Somnus, Wedgwood, about 1774
The prototype for this figure is the sculpture by Alessandro Algardi, now in the Galleria Borghese in Rome. Wedgwood had access to it through an engraving in Bernard de Montfaucon’s work L’antiquité expliquée, a popular design source. Made of black basalt, a kind of stoneware, the figure is one of the largest and earliest produced by Wedgwood.
Although Wedgwood called the figure Morpheus, it is today recognized as Somnus, god of sleep. Here, Somnus slumbers peacefully on a rocky base. His wings are draped to one side and his right arm rests above his head. His left hand clutches a bouquet of sleep-inducing poppies. In Roman mythology Somnus is the son of Night and brother of Death. He was considered a benefactor to man, giving the weary rest and sufferers alleviation of their pain.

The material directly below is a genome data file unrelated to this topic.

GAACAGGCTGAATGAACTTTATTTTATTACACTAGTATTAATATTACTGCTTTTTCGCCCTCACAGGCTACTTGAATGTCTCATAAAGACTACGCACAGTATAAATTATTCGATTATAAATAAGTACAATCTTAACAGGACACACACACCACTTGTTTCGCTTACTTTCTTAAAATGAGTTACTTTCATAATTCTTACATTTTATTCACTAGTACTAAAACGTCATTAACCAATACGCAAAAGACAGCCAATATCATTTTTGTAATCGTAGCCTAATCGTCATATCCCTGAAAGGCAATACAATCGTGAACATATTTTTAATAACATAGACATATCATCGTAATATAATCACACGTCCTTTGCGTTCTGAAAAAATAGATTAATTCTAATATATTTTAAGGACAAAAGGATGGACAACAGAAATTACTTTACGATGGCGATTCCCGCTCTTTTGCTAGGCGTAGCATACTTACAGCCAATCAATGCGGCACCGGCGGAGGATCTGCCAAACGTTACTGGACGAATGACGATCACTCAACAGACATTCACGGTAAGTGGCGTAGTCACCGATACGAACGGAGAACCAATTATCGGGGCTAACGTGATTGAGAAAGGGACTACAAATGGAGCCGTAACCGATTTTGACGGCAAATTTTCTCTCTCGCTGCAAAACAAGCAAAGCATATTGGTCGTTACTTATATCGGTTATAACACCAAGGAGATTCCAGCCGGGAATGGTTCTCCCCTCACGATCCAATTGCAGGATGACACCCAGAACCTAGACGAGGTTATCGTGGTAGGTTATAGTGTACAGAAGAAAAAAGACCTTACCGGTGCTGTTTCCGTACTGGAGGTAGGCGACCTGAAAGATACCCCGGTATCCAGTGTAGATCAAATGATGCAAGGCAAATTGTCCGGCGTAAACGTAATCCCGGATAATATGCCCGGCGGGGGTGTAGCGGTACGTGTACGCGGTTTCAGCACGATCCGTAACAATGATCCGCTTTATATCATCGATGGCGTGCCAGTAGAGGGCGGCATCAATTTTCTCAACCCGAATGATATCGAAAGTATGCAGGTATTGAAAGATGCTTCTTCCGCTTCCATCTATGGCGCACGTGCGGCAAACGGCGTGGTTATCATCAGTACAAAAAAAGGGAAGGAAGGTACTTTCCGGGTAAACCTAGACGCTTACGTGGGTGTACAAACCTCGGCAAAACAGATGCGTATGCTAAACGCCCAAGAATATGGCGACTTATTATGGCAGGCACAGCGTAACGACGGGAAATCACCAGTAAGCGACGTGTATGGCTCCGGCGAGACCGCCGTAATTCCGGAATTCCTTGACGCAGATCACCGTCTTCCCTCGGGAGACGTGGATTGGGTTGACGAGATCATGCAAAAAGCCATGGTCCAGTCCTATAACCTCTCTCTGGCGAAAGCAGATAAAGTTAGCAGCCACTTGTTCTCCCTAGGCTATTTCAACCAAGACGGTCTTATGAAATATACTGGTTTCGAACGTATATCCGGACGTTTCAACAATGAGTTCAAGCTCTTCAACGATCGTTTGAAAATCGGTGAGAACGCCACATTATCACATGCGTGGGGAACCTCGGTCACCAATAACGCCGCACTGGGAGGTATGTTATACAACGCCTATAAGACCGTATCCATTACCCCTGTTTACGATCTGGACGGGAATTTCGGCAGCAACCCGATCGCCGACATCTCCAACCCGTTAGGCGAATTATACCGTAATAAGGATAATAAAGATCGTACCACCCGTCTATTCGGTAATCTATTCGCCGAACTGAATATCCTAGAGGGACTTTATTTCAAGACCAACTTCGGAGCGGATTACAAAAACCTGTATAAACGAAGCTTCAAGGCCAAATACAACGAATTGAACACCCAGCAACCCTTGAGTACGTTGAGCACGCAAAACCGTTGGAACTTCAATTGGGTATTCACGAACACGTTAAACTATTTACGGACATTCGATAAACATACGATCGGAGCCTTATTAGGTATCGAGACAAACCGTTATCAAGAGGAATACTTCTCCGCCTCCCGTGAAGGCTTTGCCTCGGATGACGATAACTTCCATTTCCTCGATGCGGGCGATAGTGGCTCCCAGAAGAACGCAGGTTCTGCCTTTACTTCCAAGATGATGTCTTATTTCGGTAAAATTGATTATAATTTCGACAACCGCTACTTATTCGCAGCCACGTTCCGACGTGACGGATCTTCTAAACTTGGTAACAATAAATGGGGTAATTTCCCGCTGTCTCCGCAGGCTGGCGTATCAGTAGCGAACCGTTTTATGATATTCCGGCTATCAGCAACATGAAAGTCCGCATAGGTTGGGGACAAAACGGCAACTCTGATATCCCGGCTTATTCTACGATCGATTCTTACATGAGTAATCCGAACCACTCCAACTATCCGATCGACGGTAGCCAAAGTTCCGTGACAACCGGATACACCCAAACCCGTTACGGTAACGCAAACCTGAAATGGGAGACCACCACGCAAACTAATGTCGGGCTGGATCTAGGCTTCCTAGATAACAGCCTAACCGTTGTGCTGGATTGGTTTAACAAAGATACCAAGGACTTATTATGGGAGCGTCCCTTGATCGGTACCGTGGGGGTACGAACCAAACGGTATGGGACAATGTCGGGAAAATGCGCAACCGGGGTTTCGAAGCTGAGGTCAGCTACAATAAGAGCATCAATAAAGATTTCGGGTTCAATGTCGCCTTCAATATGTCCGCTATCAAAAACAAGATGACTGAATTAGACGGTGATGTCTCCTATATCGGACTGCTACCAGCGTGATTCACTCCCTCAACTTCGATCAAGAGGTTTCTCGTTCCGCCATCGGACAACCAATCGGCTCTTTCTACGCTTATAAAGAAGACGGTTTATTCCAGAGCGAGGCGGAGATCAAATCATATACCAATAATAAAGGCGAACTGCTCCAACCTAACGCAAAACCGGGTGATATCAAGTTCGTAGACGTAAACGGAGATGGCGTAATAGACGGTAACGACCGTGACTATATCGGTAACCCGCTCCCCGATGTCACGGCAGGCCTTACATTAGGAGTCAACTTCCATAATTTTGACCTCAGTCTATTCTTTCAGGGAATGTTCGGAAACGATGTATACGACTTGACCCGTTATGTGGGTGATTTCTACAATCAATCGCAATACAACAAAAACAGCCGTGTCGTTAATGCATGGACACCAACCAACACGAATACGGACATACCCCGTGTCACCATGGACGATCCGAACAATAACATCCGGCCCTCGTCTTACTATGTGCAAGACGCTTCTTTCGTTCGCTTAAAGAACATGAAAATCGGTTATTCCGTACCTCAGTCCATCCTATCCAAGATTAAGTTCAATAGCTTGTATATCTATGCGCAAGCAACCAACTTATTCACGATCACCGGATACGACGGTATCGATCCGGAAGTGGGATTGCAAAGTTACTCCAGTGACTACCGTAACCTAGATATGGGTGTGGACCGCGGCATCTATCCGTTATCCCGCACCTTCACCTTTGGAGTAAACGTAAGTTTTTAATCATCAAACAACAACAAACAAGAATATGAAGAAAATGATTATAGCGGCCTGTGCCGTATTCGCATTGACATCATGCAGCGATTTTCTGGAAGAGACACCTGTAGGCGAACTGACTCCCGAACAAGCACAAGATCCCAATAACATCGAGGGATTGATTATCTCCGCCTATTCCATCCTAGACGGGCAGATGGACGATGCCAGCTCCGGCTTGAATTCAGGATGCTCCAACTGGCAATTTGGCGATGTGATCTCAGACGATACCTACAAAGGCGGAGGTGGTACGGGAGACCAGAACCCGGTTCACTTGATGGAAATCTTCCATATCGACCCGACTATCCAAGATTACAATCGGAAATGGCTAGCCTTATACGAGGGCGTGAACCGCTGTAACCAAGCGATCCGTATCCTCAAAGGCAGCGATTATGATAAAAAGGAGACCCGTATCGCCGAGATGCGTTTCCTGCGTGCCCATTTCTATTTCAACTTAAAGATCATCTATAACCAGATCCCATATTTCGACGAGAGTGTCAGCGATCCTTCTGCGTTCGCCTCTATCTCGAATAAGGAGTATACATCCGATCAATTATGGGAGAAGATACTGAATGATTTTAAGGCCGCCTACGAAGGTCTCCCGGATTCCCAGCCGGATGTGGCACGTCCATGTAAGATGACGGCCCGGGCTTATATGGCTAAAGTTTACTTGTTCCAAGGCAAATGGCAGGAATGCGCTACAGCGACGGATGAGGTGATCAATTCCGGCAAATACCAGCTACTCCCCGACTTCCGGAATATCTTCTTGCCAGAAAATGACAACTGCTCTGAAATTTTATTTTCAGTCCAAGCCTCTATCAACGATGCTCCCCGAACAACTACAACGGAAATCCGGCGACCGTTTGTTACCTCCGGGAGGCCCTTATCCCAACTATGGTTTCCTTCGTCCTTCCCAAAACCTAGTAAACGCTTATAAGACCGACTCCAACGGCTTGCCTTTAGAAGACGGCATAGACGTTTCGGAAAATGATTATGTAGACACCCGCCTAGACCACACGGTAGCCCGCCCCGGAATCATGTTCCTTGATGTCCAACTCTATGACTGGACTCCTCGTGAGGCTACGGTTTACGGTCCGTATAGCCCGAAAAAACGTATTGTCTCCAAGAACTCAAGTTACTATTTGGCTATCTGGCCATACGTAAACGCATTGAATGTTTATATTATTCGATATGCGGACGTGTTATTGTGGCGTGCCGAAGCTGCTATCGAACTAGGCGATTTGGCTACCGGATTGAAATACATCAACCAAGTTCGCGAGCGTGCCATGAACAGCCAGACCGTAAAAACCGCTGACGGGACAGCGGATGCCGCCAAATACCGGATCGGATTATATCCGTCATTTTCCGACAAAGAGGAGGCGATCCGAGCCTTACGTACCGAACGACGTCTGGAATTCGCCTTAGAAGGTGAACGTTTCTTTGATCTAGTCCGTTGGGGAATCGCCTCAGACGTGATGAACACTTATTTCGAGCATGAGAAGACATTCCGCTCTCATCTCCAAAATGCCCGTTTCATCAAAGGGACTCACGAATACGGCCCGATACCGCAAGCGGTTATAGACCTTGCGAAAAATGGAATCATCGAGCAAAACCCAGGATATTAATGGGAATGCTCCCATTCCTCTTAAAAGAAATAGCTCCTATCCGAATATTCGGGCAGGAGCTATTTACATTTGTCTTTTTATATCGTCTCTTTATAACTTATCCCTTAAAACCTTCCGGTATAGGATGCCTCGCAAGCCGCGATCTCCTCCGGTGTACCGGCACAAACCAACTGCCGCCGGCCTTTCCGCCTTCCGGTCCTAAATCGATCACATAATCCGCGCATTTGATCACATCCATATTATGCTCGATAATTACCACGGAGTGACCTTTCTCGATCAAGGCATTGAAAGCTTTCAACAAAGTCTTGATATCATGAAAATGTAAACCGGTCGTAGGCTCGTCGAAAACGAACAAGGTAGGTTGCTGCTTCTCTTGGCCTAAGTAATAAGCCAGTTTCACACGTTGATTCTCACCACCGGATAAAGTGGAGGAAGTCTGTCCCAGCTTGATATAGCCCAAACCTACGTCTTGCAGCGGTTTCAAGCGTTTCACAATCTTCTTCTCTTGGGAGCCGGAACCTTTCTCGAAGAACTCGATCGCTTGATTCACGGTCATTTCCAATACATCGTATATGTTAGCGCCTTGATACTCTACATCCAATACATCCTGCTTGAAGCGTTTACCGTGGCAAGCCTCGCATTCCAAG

While this figure was once apparently in serial production, today there are only two extant examples known. In addition to this figure, there is one in Wörlitz Palace in Dessau, Germany. Commissioned in 1774 by Prince Leopold III Friedrich Franz of Anhalt-Dessau, it still rests in its original location.
Check it out!
In the Museum’s Clarence Hanson Library: Montfaucon, Bernard de. Antiquity Explained and Represented in Sculptures. New York: Garland Publishing, 1976.